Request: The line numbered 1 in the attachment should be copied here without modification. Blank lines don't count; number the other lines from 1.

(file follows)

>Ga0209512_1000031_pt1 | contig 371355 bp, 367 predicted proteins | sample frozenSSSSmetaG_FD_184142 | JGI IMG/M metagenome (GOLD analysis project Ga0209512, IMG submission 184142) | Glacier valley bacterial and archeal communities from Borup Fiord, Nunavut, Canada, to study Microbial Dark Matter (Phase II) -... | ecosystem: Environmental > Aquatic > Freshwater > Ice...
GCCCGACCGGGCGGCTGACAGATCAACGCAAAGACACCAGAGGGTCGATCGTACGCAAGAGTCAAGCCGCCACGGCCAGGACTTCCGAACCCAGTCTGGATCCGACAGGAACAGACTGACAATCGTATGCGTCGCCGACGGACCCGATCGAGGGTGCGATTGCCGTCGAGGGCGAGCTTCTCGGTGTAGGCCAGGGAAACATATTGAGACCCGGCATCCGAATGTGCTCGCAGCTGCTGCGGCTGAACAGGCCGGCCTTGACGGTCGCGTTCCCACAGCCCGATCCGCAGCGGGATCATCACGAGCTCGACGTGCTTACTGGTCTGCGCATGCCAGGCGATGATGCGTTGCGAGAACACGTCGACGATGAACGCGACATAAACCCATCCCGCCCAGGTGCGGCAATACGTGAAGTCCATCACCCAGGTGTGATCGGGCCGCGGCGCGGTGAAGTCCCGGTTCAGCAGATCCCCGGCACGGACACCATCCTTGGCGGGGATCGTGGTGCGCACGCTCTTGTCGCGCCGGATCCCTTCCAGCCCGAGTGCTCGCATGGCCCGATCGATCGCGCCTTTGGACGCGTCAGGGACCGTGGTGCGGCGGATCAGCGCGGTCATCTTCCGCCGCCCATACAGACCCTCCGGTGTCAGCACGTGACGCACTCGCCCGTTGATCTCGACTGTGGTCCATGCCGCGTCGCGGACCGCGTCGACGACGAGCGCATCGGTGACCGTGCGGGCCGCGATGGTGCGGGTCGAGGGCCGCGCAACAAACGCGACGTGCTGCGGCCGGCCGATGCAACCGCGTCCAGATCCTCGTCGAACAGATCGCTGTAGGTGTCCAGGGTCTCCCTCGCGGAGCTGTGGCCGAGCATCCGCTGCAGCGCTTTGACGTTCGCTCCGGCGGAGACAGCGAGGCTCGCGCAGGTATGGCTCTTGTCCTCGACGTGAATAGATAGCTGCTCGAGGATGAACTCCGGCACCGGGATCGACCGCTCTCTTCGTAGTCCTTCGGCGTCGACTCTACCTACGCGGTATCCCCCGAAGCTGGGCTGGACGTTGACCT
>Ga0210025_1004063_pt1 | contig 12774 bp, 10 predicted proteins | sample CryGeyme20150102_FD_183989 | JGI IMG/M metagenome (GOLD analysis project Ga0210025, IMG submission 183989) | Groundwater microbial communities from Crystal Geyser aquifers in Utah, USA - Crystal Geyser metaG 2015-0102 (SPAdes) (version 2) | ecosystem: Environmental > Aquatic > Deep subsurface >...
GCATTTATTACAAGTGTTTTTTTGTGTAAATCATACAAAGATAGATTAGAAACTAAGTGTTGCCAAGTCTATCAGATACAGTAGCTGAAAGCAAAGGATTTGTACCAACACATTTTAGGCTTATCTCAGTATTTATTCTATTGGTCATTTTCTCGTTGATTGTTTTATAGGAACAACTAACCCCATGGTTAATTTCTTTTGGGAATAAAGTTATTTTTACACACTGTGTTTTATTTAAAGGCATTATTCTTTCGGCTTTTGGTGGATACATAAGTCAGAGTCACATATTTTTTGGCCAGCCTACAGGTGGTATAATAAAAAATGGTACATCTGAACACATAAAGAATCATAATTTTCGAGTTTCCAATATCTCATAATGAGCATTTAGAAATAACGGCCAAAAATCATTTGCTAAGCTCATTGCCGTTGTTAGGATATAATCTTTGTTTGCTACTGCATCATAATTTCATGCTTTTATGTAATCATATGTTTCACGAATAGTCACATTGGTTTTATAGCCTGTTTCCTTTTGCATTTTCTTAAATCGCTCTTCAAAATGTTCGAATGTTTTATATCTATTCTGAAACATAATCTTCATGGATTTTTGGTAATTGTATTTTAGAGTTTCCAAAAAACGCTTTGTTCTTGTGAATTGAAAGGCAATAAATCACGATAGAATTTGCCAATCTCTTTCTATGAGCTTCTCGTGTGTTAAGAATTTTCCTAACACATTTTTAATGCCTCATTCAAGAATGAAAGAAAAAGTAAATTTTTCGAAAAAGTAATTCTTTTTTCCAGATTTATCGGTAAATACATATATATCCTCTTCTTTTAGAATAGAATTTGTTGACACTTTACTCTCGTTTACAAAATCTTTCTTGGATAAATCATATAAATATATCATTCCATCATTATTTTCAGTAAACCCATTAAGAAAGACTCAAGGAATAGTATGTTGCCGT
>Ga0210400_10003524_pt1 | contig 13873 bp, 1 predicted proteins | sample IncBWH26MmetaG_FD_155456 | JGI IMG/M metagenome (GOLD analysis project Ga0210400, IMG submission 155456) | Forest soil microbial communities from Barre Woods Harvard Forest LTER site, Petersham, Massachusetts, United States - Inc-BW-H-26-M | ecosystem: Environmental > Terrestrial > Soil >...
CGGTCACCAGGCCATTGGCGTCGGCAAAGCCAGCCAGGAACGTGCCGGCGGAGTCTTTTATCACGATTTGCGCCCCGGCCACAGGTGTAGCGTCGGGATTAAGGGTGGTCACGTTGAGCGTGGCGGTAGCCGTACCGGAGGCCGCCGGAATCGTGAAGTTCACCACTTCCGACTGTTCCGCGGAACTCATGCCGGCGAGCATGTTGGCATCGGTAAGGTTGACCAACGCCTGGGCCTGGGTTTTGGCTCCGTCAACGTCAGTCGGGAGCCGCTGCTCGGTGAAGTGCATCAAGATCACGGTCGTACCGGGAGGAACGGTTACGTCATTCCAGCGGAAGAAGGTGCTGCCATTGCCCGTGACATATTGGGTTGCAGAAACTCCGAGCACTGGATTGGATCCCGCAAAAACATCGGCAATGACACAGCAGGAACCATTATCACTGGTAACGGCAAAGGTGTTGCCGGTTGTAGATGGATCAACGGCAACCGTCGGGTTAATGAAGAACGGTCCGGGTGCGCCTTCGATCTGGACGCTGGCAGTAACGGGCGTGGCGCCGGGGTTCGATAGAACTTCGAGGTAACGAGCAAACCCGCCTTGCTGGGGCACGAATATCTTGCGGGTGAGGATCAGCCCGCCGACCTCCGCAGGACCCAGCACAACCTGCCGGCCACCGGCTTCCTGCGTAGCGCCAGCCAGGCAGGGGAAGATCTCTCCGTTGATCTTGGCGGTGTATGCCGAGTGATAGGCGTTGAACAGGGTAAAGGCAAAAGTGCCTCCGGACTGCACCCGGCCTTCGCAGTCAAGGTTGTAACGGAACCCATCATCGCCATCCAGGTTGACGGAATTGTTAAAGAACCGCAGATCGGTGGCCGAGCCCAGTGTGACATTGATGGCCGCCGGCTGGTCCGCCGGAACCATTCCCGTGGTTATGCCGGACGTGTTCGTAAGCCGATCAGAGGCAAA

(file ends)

>Ga0209512_1000031_pt1 | contig 371355 bp, 367 predicted proteins | sample frozenSSSSmetaG_FD_184142 | JGI IMG/M metagenome (GOLD analysis project Ga0209512, IMG submission 184142) | Glacier valley bacterial and archeal communities from Borup Fiord, Nunavut, Canada, to study Microbial Dark Matter (Phase II) -... | ecosystem: Environmental > Aquatic > Freshwater > Ice...